Jelly shoes or jellies are shoes made of PVC plastic. Jelly shoes come in a large variety of brands and colors and the material is frequently infused with glitter. Its name refers to the semi-transparent materials with a jelly-like sheen. The shoes became a fad in the mid 1980s, when a pair could frequently be purchased for less than one US dollar. Like many other fashion trends from the 1980s, jellies have been revived a number of times since the late 1990s. Although considered a populist shoe in the 1980s, the jelly shoe has been reinterpreted by a number of high-end fashion designers in the early twenty-first century.
The exact origins of the jelly shoes are unclear. A frequently offered explanation is that they were designed by a shoe maker in France after World War II, when there was a leather shortage in Europe. Another possibility is that the shoes were created somewhere in the late 1950s or early 1960s, when plastic became a commonplace material, and fashion designers began to experiment with it. The Brazil-based shoe company Grendene Shoes claims to have introduced the jelly shoes to the US market in 1982, though a New York Times article published on June 1, 1980 also mentions them.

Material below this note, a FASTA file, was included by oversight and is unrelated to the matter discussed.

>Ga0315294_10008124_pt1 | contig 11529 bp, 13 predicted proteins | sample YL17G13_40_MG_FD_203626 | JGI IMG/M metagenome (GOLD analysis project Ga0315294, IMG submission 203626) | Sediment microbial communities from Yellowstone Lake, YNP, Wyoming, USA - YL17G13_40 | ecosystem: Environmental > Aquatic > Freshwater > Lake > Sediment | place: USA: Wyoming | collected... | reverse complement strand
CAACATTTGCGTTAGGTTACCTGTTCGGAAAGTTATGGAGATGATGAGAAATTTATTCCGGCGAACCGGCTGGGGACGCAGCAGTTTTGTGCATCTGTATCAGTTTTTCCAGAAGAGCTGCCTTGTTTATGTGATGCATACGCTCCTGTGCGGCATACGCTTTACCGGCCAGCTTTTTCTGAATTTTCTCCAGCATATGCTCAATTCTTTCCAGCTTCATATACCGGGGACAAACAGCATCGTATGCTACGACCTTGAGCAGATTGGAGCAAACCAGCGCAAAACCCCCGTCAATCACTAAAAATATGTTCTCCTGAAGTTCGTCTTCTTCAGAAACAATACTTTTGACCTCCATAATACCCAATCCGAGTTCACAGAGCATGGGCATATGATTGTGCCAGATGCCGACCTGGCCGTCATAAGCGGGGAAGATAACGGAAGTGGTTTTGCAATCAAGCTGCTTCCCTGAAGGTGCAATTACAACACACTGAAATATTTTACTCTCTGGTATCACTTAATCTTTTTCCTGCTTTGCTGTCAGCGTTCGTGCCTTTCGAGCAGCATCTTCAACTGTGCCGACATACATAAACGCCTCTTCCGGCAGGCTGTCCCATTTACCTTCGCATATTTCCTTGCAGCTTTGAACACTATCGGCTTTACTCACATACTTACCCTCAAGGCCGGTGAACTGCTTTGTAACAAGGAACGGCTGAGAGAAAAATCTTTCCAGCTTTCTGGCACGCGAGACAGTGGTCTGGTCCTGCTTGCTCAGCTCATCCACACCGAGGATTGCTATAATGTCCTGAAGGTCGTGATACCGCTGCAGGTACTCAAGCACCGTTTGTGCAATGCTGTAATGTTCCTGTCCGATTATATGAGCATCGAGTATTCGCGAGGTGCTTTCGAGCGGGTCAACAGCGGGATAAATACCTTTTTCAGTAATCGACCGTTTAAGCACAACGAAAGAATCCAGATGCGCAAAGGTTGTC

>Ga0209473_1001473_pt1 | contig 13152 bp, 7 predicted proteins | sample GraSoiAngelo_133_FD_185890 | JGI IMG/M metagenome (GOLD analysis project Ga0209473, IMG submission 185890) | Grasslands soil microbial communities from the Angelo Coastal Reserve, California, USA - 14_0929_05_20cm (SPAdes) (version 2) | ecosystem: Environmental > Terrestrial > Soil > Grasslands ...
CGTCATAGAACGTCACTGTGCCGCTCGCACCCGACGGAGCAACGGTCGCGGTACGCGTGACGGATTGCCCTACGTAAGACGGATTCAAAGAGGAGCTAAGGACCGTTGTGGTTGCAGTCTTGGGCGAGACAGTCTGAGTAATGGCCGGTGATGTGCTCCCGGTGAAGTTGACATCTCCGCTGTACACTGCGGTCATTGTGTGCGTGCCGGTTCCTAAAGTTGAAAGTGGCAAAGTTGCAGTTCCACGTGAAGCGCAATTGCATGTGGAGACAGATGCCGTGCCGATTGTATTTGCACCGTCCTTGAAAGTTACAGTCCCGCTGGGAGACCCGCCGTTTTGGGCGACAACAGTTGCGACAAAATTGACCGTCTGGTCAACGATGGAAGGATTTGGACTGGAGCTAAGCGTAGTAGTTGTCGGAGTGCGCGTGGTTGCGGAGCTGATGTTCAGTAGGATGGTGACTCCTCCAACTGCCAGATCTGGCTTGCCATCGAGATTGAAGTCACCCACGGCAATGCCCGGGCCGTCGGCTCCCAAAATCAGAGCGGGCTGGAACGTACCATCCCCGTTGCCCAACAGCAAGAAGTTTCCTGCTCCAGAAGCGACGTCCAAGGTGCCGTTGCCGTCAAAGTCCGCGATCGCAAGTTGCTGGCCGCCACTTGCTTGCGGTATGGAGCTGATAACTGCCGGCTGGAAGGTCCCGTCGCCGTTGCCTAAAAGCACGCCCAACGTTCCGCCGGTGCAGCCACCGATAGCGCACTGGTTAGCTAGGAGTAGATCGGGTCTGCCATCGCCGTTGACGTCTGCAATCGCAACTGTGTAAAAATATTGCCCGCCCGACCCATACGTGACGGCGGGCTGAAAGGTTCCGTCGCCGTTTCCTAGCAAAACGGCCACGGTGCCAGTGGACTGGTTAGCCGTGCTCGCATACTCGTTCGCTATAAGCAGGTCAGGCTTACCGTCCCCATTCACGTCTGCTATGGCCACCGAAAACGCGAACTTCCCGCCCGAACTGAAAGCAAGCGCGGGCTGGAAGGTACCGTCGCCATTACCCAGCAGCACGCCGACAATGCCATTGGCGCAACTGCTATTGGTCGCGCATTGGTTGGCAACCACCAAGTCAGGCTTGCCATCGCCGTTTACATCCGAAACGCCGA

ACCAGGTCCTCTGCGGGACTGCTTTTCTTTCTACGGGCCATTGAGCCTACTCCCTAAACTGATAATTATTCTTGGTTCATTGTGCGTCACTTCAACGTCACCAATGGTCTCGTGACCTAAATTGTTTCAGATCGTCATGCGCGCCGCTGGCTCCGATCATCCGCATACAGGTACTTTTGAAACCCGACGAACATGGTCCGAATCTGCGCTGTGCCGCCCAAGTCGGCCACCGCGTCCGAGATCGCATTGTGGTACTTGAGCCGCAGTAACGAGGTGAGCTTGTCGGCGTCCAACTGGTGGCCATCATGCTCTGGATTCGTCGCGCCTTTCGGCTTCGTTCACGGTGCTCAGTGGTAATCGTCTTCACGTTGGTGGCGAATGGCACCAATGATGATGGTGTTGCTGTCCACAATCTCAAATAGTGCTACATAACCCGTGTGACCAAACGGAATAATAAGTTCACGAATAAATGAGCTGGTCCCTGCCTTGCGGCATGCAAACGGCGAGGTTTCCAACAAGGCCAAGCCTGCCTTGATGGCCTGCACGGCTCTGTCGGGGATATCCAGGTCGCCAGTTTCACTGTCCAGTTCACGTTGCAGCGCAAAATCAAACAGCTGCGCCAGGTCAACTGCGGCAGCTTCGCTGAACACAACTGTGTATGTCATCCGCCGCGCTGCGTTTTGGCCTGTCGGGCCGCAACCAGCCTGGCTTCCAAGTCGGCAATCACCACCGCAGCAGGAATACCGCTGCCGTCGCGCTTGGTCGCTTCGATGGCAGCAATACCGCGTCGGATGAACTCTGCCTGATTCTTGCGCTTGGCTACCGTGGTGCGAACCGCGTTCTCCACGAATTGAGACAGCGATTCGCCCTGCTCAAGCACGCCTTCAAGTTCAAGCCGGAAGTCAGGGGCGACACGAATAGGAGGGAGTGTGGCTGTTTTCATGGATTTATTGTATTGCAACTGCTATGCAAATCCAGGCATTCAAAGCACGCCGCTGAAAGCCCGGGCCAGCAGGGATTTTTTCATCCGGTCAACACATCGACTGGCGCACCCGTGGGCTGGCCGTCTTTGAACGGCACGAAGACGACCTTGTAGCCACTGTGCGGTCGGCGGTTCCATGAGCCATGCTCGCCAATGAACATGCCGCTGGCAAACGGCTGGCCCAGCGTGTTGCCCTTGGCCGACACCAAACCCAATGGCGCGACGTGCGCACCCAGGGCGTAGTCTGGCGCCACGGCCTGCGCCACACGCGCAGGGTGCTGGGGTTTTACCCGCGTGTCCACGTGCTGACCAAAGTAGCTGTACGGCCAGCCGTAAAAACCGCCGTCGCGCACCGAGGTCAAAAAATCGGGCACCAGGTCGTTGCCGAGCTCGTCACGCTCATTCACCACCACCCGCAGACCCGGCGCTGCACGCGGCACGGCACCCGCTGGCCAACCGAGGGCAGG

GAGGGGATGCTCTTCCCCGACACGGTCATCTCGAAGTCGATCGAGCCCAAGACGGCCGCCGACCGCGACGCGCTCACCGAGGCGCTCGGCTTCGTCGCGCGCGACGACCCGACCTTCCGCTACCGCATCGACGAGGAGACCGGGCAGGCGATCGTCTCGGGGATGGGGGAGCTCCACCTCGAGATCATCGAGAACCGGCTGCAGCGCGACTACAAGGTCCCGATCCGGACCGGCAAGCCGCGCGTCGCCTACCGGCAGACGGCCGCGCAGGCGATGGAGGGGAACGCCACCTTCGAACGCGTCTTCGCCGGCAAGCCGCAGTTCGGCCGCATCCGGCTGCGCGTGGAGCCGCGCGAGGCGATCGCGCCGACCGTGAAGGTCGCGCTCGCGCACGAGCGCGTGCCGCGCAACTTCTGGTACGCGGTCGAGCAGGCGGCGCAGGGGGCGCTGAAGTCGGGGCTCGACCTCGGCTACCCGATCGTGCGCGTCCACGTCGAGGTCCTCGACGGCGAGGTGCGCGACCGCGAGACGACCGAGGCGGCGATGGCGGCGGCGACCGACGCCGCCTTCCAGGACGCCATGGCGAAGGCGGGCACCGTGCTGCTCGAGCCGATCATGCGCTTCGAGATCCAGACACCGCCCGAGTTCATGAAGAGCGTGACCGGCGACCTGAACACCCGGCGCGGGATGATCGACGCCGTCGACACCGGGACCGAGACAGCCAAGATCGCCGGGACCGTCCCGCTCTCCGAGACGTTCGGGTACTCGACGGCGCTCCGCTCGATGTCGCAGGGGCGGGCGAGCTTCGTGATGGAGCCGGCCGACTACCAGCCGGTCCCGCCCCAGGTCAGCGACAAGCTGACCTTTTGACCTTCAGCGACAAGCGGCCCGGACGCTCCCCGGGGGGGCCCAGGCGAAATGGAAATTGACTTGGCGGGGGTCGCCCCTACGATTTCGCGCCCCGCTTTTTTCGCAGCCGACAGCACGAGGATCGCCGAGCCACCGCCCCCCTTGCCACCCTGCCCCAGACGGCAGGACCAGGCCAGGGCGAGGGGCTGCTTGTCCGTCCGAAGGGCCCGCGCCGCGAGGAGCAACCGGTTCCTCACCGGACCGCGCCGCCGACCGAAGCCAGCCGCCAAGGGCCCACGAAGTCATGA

In 1981, a bank president named Preston Haag Sr. quit his job to look for a business that would involve his family. He traveled to South America where he began visiting American ambassadors to find potential products for the United States. At a reception in Brazil, Haag noted bright shoes worn by many young women. He inquired and learned that the manufacturer was Grendene, a small company that employed 3,000 of the 10,000 people living in Farroupilha, Brazil. In March 1981, Haag struck a deal to distribute Grendene's plastic shoes in the southeastern US through a new company named Grendha, which introduced the shoes during the 1982 World's Fair. While successful, according to Haag the jellies really landed on the map in America in February 1983, after Bloomingdale's, a trendy department store in NYC, ordered 2,400 pairs in nine styles.
- Moore, Booth (2003-05-30). "Jammin' jellies". Los Angeles Times.
- Michauld, Jessica (2009-08-17). "The Reincarnation of the Jelly Shoe, With a Designer Flair". New York Times.
- Alexander, Ron (1980-06-01). "'Jelly Shoes' In Brash Colors". The New York Times. (complete text)
- Baker, Steve (1985-03-10). "Jelly Shoes Make Success Story". Star-Banner.
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